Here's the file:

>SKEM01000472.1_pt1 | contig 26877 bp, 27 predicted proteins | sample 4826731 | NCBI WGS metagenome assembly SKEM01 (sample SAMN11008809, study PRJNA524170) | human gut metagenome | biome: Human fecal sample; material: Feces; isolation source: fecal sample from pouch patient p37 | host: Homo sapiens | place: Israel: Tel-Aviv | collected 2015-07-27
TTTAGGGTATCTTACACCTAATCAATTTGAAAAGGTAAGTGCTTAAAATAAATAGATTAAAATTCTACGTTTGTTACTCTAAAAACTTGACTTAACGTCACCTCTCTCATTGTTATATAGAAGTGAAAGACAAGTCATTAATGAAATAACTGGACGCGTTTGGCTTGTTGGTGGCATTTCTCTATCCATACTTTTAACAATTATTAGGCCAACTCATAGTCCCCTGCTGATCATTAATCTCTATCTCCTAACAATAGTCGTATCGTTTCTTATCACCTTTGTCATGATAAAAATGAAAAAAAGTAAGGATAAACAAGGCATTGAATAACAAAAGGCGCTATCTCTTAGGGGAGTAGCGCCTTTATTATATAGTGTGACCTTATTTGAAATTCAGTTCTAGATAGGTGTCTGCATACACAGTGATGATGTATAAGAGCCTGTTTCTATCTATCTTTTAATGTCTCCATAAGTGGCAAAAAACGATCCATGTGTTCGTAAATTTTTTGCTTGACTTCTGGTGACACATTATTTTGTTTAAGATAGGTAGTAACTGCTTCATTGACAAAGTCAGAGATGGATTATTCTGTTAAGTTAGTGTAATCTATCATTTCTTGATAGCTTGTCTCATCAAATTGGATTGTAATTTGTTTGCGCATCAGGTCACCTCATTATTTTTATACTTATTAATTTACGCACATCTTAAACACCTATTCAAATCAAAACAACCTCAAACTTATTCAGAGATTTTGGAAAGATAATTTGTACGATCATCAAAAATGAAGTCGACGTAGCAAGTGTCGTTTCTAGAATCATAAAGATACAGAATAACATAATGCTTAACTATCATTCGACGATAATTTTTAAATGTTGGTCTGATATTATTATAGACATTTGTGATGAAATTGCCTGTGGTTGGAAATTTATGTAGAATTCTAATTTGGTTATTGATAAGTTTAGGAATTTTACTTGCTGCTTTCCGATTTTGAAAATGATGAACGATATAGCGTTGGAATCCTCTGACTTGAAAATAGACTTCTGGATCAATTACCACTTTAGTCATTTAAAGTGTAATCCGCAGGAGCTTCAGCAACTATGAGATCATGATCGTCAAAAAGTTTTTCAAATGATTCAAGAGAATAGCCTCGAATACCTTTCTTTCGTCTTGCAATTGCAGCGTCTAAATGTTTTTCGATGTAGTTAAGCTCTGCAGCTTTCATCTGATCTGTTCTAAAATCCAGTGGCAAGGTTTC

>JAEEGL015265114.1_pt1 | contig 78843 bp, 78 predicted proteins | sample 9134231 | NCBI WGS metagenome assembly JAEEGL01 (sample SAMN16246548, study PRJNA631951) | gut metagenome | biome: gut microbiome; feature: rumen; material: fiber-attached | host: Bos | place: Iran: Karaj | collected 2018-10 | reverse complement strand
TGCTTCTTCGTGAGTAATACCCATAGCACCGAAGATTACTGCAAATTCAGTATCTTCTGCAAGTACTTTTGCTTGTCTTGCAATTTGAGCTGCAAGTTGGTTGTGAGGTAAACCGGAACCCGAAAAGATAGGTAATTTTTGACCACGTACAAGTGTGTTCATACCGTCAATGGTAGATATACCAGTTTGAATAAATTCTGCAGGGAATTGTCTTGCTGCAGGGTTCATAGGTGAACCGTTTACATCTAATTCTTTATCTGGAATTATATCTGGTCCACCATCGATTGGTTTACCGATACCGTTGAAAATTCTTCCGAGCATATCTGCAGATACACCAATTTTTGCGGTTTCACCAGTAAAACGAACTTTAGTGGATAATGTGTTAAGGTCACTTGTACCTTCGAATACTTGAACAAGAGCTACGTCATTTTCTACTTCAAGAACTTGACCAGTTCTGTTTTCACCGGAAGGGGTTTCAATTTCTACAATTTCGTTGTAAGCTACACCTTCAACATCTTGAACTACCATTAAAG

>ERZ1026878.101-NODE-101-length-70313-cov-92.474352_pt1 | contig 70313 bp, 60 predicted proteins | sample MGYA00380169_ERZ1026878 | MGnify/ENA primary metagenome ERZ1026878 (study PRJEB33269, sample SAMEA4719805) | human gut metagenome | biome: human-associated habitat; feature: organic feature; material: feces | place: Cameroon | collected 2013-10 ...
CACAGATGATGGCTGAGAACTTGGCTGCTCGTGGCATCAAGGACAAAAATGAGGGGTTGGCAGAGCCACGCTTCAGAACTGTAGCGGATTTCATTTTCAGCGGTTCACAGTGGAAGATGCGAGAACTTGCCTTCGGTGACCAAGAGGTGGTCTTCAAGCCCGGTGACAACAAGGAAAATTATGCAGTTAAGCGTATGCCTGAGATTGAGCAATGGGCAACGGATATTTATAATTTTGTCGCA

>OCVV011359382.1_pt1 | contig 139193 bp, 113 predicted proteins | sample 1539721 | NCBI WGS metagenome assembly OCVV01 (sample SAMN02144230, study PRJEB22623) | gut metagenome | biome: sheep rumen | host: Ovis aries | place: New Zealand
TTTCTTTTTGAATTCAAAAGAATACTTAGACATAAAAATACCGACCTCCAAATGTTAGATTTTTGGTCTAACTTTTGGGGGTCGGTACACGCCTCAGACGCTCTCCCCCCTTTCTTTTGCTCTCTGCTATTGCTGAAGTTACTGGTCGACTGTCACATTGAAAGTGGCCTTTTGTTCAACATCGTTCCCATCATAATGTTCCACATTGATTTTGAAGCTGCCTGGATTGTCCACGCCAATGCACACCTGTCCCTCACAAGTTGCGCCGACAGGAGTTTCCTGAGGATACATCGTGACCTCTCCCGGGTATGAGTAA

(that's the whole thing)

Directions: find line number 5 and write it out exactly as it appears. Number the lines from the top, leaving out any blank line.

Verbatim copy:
>ERZ1026878.101-NODE-101-length-70313-cov-92.474352_pt1 | contig 70313 bp, 60 predicted proteins | sample MGYA00380169_ERZ1026878 | MGnify/ENA primary metagenome ERZ1026878 (study PRJEB33269, sample SAMEA4719805) | human gut metagenome | biome: human-associated habitat; feature: organic feature; material: feces | place: Cameroon | collected 2013-10 ...